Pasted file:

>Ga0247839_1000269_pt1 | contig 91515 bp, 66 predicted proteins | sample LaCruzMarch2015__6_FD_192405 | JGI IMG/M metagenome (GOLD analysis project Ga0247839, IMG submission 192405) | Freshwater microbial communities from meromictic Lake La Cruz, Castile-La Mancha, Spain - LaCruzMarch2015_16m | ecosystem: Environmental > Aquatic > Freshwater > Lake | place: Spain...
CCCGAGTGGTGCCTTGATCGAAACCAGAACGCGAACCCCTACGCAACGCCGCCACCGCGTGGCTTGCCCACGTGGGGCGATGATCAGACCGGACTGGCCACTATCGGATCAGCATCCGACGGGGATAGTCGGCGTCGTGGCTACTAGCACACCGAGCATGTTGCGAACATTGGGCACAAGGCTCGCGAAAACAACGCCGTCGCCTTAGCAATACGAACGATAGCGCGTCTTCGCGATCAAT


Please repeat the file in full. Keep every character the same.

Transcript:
>Ga0247839_1000269_pt1 | contig 91515 bp, 66 predicted proteins | sample LaCruzMarch2015__6_FD_192405 | JGI IMG/M metagenome (GOLD analysis project Ga0247839, IMG submission 192405) | Freshwater microbial communities from meromictic Lake La Cruz, Castile-La Mancha, Spain - LaCruzMarch2015_16m | ecosystem: Environmental > Aquatic > Freshwater > Lake | place: Spain...
CCCGAGTGGTGCCTTGATCGAAACCAGAACGCGAACCCCTACGCAACGCCGCCACCGCGTGGCTTGCCCACGTGGGGCGATGATCAGACCGGACTGGCCACTATCGGATCAGCATCCGACGGGGATAGTCGGCGTCGTGGCTACTAGCACACCGAGCATGTTGCGAACATTGGGCACAAGGCTCGCGAAAACAACGCCGTCGCCTTAGCAATACGAACGATAGCGCGTCTTCGCGATCAAT